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Tim Lawson, the first person charged in a sweeping investigation of alleged misconduct by two former Utah attorneys general, remained behind bars Friday as political observers buzzed about what may lie ahead.

Officers transported Lawson on Friday afternoon from the Utah County jail, where he had been since his arrest Thursday, to the Salt Lake County jail. He is being held on $250,000 bail and is scheduled to make his first appearance before a judge in 3rd District Court on Wednesday.

Prosecutors in Salt Lake and Davis counties — who have been investigating former Attorney General John Swallow and his predecessor, Mark Shurtleff — hit Lawson with six felony counts Thursday, accusing the 49-year-old Provo man of intimidating witnesses, evading taxes, obstructing justice and participating in a pattern of unlawful conduct.

If convicted, the combined charges could carry a prison sentence of up to 50 years.

The arrest of Lawson — a friend, fundraiser and often-described "fixer" for Shurtleff — may serve as a harbinger of things to come.

"It should send shock waves up the spine of Shurtleff and Swallow," said Kirk Jowers, director of the Hinckley Institute of Politics at the University of Utah. "There's a danger whenever you get someone with not much to lose and a lot to gain by giving up a bigger fish. It would seem this is the opening act."

Salt Lake County District Attorney Sim Gill would say Thursday only that investigators are still hard at work and wouldn't comment on other potential charges.

"We are in the middle of the investigation," Gill said. "This is still open and active and we are not close to finishing it up yet."

At the same time, Davis County Attorney Troy Rawlings said the nature of the unlawful-activity charge "means Mr. Lawson wasn't acting alone or in a vacuum," but added that nobody else has been charged.

Shima Baradaran, who teaches criminal law at the U., said that, while she would just be speculating, based on the information in the Lawson case, it seems likely that additional parties could face charges in the future.

Additionally, she said, Lawson may have broken federal statutes — specifically the tax violations and theunlawful-conduct count. "There may be conspiracy charges for all those involved if the government can prove an agreement and plan among the participants as well."

Damon Cann, a political scientist at Utah State University, said it's not uncommon for prosecutors to pick low-hanging targets and try to get them to give up information on higher-level individuals.

"I don't think we've seen the end," he said. "If anything, I might suspect that arresting Lawson may signal that they think there's much more to go after here. … This may just be the tip of the iceberg and things may get more intense."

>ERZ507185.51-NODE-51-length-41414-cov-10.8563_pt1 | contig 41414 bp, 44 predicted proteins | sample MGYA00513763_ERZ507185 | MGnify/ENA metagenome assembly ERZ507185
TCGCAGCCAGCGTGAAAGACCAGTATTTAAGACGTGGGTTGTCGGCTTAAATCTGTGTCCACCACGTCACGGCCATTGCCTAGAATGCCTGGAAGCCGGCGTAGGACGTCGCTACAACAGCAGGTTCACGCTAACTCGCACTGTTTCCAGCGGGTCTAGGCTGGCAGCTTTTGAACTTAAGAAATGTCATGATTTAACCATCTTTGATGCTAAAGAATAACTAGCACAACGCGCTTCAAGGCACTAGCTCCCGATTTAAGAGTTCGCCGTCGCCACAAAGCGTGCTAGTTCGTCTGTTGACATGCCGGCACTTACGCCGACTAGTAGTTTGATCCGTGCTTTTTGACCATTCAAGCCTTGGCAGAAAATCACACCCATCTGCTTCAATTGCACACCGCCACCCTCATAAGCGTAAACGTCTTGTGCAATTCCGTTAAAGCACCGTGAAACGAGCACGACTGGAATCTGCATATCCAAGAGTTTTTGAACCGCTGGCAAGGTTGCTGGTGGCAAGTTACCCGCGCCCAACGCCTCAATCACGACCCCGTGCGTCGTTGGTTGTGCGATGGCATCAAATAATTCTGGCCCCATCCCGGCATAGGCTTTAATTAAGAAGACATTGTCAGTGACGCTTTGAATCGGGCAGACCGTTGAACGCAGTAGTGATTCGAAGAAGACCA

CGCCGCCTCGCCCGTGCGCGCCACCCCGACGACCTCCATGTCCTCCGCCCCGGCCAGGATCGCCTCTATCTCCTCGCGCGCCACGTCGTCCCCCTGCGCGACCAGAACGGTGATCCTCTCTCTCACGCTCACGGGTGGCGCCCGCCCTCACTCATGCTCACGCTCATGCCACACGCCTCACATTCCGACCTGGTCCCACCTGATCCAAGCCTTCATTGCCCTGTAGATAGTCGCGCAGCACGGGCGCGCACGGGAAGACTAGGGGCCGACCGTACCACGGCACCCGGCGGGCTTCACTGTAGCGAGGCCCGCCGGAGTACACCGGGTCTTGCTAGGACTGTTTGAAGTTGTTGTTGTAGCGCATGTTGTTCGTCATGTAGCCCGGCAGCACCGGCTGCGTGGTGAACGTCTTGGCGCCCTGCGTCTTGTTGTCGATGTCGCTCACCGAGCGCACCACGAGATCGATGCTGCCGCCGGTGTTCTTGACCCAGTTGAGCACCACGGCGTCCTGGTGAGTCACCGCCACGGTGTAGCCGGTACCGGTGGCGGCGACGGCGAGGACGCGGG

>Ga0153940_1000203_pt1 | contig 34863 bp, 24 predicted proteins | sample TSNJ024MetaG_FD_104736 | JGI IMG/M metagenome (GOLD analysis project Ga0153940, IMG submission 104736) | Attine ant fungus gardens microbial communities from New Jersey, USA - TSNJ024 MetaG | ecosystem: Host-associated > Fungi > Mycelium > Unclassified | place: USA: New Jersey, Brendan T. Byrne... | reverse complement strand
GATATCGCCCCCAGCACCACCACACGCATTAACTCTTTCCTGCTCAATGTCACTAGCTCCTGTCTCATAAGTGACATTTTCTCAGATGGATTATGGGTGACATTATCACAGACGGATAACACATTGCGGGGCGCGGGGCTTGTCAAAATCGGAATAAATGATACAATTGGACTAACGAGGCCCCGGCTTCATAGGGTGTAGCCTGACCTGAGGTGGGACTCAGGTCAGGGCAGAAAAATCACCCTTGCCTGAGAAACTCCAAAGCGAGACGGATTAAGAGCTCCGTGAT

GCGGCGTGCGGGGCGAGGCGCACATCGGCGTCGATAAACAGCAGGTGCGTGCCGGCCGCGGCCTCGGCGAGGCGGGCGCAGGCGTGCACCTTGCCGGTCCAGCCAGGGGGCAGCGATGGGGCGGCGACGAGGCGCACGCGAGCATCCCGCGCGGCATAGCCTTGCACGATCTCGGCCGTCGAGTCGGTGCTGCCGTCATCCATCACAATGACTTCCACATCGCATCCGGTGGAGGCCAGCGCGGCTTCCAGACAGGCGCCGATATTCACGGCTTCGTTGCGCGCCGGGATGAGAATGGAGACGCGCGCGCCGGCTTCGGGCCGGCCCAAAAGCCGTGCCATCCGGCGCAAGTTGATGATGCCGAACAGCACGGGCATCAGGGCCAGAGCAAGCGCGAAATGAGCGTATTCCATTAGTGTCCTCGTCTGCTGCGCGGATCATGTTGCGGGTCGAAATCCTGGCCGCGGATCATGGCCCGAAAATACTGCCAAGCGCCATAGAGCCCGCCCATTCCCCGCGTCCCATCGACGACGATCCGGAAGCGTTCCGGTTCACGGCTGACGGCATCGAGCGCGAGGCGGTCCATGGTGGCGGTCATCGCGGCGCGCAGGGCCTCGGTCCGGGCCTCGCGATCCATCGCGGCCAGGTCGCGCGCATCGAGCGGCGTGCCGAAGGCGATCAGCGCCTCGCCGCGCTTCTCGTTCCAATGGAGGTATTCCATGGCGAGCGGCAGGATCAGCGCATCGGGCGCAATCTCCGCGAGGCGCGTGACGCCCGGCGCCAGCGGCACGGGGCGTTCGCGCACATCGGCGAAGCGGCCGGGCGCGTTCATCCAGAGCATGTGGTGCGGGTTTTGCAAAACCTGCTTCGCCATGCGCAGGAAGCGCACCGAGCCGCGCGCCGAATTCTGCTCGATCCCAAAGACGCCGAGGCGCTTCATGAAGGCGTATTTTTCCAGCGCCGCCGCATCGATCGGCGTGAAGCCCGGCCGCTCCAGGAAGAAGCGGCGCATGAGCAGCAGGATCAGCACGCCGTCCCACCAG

The heat may be turned up even more next week. A House investigative committee is scheduled to spend two days presenting information that its team compiled over a four-month probe into Swallow's actions. The inquiry cost Utah taxpayers $2.3 million before being cut short by Swallow's resignation last week.

A lawyer for a jailed Marc Sessions Jenson — who allegedly paid Lawson $120,000 over 11 months in 2009 and had Lawson, Shurtleff and Swallow stay at his luxurious Southern California villa (all part of what Jenson called a "shakedown") — welcomed the charges against Lawson.

"This confirms how Shurtleff and Swallow directed blackmail payments from Mr. Jenson and benefited from those payments," said attorney Marcus Mumford. "With this now established with the help of the FBI and Utah investigators, we look forward to working with the attorney general's office to obtain Mr. Jenson's immediate release."

On Friday, Mumford took the first steps in that direction. He asked the office to seek his client's release, citing an abuse of the office's authority, in a move that would free Jenson while he fights felony charges.

Jenson is currently in protective custody in the Davis County Jail and has been incarcerated since August 2011 on securities violations.

"We spelled out the basis and grounds for [his release]," Mumford said, "specifically referencing the sworn statement by the FBI and investigators from the Utah Department of Public Safety that was filed in the Tim Lawson case and other evidence we have previously submitted to the court."

Darl McBride, who according to documents was threatened with physical harm by Lawson when McBride criticized another businessman, also praised prosecutors' actions.

"Kudos to the investigators on this case for staying with it," McBride said. "[It] looks like the roundup has just begun."

In emails released by the attorney general's office under an open-records request, Lawson contacted Shurtleff frequently about fundraising meetings for the attorney general. The emails show Lawson helped bring tens of thousands of dollars to Shurtleff's political campaigns.

Lawson also spoke in the emails of his friendship with Gov. Gary Herbert. On Friday, Herbert's office distanced the governor from Lawson.

"He knows [Lawson] but hasn't talked to him in years," said Herbert's spokesman, Marty Carpenter.

Carpenter said he checked with Herbert's campaign fundraisers and found that Lawson never raised any money for the governor.